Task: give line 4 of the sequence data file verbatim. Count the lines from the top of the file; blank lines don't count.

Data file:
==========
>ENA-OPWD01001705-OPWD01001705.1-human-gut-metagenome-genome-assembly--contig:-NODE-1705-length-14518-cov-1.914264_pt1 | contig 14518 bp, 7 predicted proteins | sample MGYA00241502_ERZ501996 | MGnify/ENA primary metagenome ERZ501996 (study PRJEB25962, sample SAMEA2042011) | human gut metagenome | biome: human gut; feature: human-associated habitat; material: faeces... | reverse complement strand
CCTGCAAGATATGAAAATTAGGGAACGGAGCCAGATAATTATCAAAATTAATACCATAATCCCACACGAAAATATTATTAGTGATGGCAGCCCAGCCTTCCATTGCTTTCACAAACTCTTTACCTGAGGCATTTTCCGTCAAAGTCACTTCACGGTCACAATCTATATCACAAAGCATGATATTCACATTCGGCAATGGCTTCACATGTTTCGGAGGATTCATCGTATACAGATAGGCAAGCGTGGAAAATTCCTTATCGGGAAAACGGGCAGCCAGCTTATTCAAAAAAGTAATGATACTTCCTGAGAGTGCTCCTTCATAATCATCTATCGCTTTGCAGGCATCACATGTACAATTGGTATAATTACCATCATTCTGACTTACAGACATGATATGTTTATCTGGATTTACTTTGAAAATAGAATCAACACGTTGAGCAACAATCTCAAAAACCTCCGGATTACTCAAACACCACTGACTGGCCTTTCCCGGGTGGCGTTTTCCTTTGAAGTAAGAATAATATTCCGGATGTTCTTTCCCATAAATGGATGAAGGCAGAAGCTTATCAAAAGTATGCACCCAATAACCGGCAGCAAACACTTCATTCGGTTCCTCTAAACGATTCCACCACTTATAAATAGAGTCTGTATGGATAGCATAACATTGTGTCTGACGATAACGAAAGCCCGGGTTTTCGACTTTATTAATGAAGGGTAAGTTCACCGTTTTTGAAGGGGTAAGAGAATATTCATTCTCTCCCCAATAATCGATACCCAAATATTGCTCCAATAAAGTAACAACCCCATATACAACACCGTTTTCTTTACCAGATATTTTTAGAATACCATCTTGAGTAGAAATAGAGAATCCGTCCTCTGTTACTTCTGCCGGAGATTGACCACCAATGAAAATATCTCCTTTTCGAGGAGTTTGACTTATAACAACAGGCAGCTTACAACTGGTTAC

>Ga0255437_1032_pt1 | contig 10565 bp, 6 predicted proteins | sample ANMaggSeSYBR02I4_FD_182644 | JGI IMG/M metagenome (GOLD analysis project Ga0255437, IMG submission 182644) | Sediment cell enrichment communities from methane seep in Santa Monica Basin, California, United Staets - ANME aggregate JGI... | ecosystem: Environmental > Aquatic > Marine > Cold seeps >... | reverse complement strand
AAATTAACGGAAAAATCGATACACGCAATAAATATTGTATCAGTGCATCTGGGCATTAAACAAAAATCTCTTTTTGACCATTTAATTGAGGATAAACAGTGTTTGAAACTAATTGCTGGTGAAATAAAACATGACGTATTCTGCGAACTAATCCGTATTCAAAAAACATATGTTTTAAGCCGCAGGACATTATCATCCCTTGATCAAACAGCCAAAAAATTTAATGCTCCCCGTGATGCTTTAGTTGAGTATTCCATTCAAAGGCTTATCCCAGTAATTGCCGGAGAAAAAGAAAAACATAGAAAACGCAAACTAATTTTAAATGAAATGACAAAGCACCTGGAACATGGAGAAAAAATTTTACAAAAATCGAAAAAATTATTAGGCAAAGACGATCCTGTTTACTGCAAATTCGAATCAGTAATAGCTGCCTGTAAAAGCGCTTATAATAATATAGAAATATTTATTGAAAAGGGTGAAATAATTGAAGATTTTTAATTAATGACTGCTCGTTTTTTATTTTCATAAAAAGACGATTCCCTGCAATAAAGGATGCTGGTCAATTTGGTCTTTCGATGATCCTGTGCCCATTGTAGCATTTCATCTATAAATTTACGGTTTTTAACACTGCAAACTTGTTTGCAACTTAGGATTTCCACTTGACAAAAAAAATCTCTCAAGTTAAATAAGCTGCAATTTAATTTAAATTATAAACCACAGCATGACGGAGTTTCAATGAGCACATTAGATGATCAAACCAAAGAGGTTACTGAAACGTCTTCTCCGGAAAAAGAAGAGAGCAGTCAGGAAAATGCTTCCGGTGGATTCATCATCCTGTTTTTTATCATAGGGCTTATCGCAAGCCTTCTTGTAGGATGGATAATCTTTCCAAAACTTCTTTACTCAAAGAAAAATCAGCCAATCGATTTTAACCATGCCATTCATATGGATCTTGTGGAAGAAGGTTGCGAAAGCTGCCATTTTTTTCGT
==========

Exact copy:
AAATTAACGGAAAAATCGATACACGCAATAAATATTGTATCAGTGCATCTGGGCATTAAACAAAAATCTCTTTTTGACCATTTAATTGAGGATAAACAGTGTTTGAAACTAATTGCTGGTGAAATAAAACATGACGTATTCTGCGAACTAATCCGTATTCAAAAAACATATGTTTTAAGCCGCAGGACATTATCATCCCTTGATCAAACAGCCAAAAAATTTAATGCTCCCCGTGATGCTTTAGTTGAGTATTCCATTCAAAGGCTTATCCCAGTAATTGCCGGAGAAAAAGAAAAACATAGAAAACGCAAACTAATTTTAAATGAAATGACAAAGCACCTGGAACATGGAGAAAAAATTTTACAAAAATCGAAAAAATTATTAGGCAAAGACGATCCTGTTTACTGCAAATTCGAATCAGTAATAGCTGCCTGTAAAAGCGCTTATAATAATATAGAAATATTTATTGAAAAGGGTGAAATAATTGAAGATTTTTAATTAATGACTGCTCGTTTTTTATTTTCATAAAAAGACGATTCCCTGCAATAAAGGATGCTGGTCAATTTGGTCTTTCGATGATCCTGTGCCCATTGTAGCATTTCATCTATAAATTTACGGTTTTTAACACTGCAAACTTGTTTGCAACTTAGGATTTCCACTTGACAAAAAAAATCTCTCAAGTTAAATAAGCTGCAATTTAATTTAAATTATAAACCACAGCATGACGGAGTTTCAATGAGCACATTAGATGATCAAACCAAAGAGGTTACTGAAACGTCTTCTCCGGAAAAAGAAGAGAGCAGTCAGGAAAATGCTTCCGGTGGATTCATCATCCTGTTTTTTATCATAGGGCTTATCGCAAGCCTTCTTGTAGGATGGATAATCTTTCCAAAACTTCTTTACTCAAAGAAAAATCAGCCAATCGATTTTAACCATGCCATTCATATGGATCTTGTGGAAGAAGGTTGCGAAAGCTGCCATTTTTTTCGT